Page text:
The entry-level iPad could get a significant upgrade, based on the latest reports from Mark Gurman and 9to5Mac. The current entry-level ninth-gen iPad still has a Lightning port and an original circular Touch ID home button, but the design might finally change to match the iPad Mini, iPad Air and iPad Pro models. That could mean flatter edges, a curved-corner display, USB-C charging and maybe a side-placed Touch ID button, almost like a budget version of the iPad Air.
The 12.9-inch 2021 iPad Pro was the only model to have a step-up Mini LED display, similar to the recent MacBook Pros, offering deeper blacks and more dynamic contrast. The 11-inch model still might not get Mini LED this year. Instead, the 11- and 12.9-inch iPads could be getting OLED displays in some future year’s upgrade.
Right now, you might be best holding off on buying an iPad if you can. But in the meantime, here are some guidelines for choosing between the current iPads.
A larger display for the iPad Pro may still be a few years away. A report from MacRumors suggests that two of Apple’s suppliers are preparing OLED displays in larger sizes (up to 15 inches) for future iPad models. However, these bigger Pro tablets aren’t expected to arrive until 2023 or 2024.

If you’ve been waiting for new iPad models, here’s what to expect — possibly as soon as this month.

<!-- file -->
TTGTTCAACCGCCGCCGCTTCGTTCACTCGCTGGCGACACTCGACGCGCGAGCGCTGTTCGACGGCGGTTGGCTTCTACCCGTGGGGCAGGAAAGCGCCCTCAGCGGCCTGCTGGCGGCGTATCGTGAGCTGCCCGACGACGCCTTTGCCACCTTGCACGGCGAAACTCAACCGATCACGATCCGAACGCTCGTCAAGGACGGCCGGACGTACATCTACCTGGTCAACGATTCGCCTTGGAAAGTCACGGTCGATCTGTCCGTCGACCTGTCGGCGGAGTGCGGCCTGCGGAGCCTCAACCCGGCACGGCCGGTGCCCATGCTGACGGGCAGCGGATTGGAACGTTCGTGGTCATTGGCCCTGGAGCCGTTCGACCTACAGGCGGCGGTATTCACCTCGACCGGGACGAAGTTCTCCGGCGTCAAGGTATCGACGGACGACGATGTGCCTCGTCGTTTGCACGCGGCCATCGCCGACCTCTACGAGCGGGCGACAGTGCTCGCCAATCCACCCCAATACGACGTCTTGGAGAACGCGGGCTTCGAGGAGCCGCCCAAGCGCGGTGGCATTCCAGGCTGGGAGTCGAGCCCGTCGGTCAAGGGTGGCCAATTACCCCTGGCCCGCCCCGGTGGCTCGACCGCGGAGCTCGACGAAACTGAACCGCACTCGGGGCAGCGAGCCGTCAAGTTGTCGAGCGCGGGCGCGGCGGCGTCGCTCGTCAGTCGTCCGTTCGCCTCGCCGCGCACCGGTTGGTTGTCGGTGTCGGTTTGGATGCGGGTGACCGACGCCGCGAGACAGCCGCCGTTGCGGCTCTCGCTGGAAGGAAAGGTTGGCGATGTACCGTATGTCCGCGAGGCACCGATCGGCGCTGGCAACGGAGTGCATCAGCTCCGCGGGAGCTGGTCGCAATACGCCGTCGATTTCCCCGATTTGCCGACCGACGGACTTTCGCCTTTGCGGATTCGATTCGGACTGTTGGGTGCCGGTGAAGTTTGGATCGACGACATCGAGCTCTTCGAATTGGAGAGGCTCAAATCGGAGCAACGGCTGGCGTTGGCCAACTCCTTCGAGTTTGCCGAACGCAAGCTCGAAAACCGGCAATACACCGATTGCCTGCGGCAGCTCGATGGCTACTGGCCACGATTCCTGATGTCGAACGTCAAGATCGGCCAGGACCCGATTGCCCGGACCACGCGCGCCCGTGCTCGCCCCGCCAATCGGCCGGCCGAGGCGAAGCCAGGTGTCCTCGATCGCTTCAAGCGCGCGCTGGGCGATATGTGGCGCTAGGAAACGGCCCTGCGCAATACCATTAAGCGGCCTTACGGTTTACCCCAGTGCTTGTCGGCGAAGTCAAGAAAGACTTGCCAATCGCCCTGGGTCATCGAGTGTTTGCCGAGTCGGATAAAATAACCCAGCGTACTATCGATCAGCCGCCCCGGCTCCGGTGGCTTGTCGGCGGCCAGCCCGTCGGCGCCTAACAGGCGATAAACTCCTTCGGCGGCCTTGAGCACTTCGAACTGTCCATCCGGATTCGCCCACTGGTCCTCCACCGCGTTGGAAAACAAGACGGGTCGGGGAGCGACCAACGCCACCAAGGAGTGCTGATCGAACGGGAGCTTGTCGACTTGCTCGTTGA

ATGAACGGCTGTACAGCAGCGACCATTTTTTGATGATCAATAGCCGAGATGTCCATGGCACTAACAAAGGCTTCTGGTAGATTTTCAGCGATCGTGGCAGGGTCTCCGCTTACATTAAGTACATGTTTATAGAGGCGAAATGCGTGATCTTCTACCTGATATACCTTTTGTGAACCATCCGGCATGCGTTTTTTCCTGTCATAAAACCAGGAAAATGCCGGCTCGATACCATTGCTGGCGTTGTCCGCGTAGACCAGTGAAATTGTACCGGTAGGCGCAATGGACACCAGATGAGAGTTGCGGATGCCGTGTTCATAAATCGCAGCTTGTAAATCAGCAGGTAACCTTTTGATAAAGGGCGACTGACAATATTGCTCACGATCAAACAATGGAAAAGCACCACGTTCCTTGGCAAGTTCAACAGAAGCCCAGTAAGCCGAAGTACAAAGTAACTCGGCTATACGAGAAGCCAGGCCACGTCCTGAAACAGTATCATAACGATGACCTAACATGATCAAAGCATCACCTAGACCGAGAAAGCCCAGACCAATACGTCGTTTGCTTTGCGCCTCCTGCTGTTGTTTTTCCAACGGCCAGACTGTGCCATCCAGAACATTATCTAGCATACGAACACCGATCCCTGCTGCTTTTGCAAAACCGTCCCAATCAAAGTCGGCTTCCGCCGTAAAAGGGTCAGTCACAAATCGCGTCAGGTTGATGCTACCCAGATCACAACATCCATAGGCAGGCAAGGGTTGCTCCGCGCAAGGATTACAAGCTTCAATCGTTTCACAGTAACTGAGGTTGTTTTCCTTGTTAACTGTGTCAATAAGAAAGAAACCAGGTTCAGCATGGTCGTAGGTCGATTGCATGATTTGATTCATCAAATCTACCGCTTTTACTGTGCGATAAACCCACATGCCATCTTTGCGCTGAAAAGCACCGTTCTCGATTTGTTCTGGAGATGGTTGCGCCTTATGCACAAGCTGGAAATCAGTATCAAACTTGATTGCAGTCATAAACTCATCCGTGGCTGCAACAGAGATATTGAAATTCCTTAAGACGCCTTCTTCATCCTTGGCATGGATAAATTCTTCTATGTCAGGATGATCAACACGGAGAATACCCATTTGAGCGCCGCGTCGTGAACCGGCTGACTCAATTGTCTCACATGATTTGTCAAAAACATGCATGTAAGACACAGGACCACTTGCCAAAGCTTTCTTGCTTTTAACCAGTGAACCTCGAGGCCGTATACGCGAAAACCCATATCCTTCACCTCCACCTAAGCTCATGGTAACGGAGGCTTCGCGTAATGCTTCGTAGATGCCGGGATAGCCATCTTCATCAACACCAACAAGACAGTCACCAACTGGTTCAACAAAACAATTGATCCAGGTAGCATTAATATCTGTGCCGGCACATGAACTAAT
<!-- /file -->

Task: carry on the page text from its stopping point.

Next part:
Apple iPad Pro M1, two models side by side with keyboards
Scott Stein/CNET

Entry-level iPad: New design, plus USB-C

The midrange iPad Air got an M1 chip back in the spring, but the entry-level iPad and the iPad Pro should be next on deck (along with new M2 MacBook Pros).
The iPad Pro, meanwhile, hasn’t seen a refresh since spring 2021, when it added 5G, an M1 chip and a Mini LED display for the larger 12.9-inch version. Signs point to October for a new model.

9to5Mac’s report also says the entry iPad could get optional 5G cellular, which would be an upgrade over LTE options on current models. 

I still find my face looks off-center on iPad video calls. It’s the camera placement, although Center Stage helps a bit.

It’s not much of a surprise, since the entry iPad adopted the previous iPad Air’s body design in a similar way a few years ago. Moving to USB-C charging feels overdue.
Reports also point to the Pros getting the M2 chip that recently launched in the MacBook line, which seems like the most obvious move. Other things that might and might not change:
While Apple’s zoom-in Center Stage camera tech helps a bit, it doesn’t address eye-contact issues — I usually look like I’m staring off into space during my Zooms on an iPad. I’d love a camera switch to the longer edge, but who knows if that’s in the cards this year. Apple didn’t shift the camera placement for its latest iPad Air, so it feels unlikely. 
Meanwhile, iPad expectations keep looming: iPadOS 16 hasn’t even arrived yet.

Apple iPad Pro M1, two models side by side with keyboards
Now playing: Watch this: iPadOS 16 Beta: The Only Thing I Care About Is Multitasking!
Last month, Apple introduced the iPhone 14 and iPhone 14 Pro, new Apple Watches including the Ultra, and the revised AirPods Pro
Scott Stein/CNET

iPad Pro: Overdue improvements

My biggest iPad request, besides revamping the OS extensively to make it a better Mac alternative, is fixing the front camera placement. Zoom meetings on iPads in landscape mode (which is how they mostly orient themselves if you use any sort of keyboard case) have their cameras placed off to the side.